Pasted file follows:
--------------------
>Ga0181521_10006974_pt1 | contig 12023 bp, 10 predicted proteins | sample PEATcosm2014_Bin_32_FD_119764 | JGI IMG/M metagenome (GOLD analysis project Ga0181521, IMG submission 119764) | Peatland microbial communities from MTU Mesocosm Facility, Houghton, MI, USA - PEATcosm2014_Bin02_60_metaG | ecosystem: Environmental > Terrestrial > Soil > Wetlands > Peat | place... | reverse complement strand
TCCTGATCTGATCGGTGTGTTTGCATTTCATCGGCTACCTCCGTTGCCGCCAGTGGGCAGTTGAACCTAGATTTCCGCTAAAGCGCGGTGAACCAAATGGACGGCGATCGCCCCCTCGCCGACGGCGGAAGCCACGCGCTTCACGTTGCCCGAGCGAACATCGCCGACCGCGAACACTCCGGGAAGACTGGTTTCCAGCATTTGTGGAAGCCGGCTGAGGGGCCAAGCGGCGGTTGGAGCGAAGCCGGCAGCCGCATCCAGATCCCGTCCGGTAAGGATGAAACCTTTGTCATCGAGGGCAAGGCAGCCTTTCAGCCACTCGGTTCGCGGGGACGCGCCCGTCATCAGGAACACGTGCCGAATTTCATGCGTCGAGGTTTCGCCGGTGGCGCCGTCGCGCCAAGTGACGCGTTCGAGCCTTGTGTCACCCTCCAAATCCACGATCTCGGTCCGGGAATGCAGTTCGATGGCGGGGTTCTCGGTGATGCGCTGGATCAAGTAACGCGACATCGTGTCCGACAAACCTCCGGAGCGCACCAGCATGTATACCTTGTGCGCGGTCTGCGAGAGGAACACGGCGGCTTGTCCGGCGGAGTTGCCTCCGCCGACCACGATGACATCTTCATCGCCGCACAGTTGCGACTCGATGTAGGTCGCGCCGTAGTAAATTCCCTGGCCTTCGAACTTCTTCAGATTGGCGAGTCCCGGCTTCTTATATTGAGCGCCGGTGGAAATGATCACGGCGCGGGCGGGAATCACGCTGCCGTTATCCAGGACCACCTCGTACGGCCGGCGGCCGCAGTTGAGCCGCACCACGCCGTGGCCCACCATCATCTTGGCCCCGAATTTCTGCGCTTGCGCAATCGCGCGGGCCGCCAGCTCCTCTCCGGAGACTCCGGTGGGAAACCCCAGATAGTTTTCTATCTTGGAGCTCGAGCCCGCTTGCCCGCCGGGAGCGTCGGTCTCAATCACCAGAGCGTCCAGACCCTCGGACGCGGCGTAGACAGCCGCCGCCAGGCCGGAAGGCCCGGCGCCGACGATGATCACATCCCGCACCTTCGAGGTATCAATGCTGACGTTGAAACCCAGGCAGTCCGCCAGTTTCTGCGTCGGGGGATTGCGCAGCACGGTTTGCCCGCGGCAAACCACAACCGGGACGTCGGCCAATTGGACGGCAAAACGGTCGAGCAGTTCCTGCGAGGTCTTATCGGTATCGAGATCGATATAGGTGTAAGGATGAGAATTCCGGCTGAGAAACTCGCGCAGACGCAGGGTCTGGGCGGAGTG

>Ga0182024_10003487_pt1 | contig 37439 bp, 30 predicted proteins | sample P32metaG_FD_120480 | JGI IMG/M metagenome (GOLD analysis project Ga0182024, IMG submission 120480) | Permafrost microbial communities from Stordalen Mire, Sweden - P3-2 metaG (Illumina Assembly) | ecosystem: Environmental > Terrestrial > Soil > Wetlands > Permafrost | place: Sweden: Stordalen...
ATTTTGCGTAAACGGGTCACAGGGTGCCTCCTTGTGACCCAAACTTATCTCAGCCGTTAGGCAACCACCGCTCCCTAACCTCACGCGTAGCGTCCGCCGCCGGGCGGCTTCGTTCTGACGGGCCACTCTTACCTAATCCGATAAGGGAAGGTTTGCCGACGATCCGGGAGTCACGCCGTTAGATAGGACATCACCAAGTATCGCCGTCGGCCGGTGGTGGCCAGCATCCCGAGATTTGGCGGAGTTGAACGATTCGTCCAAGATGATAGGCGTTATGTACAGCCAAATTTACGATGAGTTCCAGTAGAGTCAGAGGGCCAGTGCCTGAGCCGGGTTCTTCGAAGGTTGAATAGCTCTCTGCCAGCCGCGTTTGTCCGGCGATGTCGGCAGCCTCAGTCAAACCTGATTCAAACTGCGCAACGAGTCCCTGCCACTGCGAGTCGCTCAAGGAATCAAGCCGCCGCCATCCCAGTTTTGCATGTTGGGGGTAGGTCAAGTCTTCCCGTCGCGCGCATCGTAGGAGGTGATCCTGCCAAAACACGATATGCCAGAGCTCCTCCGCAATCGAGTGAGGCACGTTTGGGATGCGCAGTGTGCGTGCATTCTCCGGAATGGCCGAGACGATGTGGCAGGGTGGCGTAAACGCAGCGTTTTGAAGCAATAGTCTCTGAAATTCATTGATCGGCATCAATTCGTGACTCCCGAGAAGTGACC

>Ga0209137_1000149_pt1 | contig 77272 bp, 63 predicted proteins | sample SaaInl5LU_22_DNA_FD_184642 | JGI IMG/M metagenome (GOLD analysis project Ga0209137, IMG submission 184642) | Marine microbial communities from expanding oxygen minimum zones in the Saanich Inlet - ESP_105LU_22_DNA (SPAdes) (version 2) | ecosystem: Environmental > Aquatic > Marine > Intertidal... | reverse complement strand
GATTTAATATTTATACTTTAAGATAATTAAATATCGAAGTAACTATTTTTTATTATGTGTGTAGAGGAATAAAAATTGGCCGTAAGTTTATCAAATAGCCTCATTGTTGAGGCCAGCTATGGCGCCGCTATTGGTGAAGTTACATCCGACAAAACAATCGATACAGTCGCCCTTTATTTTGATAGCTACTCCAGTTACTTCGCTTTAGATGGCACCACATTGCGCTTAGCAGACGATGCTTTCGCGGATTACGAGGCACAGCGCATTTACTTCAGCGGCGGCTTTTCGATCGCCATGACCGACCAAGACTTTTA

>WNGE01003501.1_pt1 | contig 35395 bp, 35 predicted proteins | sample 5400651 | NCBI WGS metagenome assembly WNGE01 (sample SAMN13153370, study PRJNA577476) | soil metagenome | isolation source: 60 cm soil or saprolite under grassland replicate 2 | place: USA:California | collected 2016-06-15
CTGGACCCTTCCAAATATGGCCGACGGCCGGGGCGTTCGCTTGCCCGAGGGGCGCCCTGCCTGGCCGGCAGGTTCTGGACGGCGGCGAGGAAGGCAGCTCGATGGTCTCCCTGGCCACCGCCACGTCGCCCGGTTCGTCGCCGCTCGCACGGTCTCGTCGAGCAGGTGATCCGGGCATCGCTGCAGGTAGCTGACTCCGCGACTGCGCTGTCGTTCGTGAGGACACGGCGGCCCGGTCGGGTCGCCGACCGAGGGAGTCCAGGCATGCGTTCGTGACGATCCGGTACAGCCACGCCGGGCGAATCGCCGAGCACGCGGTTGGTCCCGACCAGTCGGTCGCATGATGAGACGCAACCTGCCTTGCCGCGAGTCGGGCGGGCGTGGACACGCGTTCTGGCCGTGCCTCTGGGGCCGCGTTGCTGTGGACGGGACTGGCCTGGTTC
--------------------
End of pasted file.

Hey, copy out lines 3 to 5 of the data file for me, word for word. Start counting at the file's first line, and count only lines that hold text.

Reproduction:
>Ga0182024_10003487_pt1 | contig 37439 bp, 30 predicted proteins | sample P32metaG_FD_120480 | JGI IMG/M metagenome (GOLD analysis project Ga0182024, IMG submission 120480) | Permafrost microbial communities from Stordalen Mire, Sweden - P3-2 metaG (Illumina Assembly) | ecosystem: Environmental > Terrestrial > Soil > Wetlands > Permafrost | place: Sweden: Stordalen...
ATTTTGCGTAAACGGGTCACAGGGTGCCTCCTTGTGACCCAAACTTATCTCAGCCGTTAGGCAACCACCGCTCCCTAACCTCACGCGTAGCGTCCGCCGCCGGGCGGCTTCGTTCTGACGGGCCACTCTTACCTAATCCGATAAGGGAAGGTTTGCCGACGATCCGGGAGTCACGCCGTTAGATAGGACATCACCAAGTATCGCCGTCGGCCGGTGGTGGCCAGCATCCCGAGATTTGGCGGAGTTGAACGATTCGTCCAAGATGATAGGCGTTATGTACAGCCAAATTTACGATGAGTTCCAGTAGAGTCAGAGGGCCAGTGCCTGAGCCGGGTTCTTCGAAGGTTGAATAGCTCTCTGCCAGCCGCGTTTGTCCGGCGATGTCGGCAGCCTCAGTCAAACCTGATTCAAACTGCGCAACGAGTCCCTGCCACTGCGAGTCGCTCAAGGAATCAAGCCGCCGCCATCCCAGTTTTGCATGTTGGGGGTAGGTCAAGTCTTCCCGTCGCGCGCATCGTAGGAGGTGATCCTGCCAAAACACGATATGCCAGAGCTCCTCCGCAATCGAGTGAGGCACGTTTGGGATGCGCAGTGTGCGTGCATTCTCCGGAATGGCCGAGACGATGTGGCAGGGTGGCGTAAACGCAGCGTTTTGAAGCAATAGTCTCTGAAATTCATTGATCGGCATCAATTCGTGACTCCCGAGAAGTGACC

>Ga0209137_1000149_pt1 | contig 77272 bp, 63 predicted proteins | sample SaaInl5LU_22_DNA_FD_184642 | JGI IMG/M metagenome (GOLD analysis project Ga0209137, IMG submission 184642) | Marine microbial communities from expanding oxygen minimum zones in the Saanich Inlet - ESP_105LU_22_DNA (SPAdes) (version 2) | ecosystem: Environmental > Aquatic > Marine > Intertidal... | reverse complement strand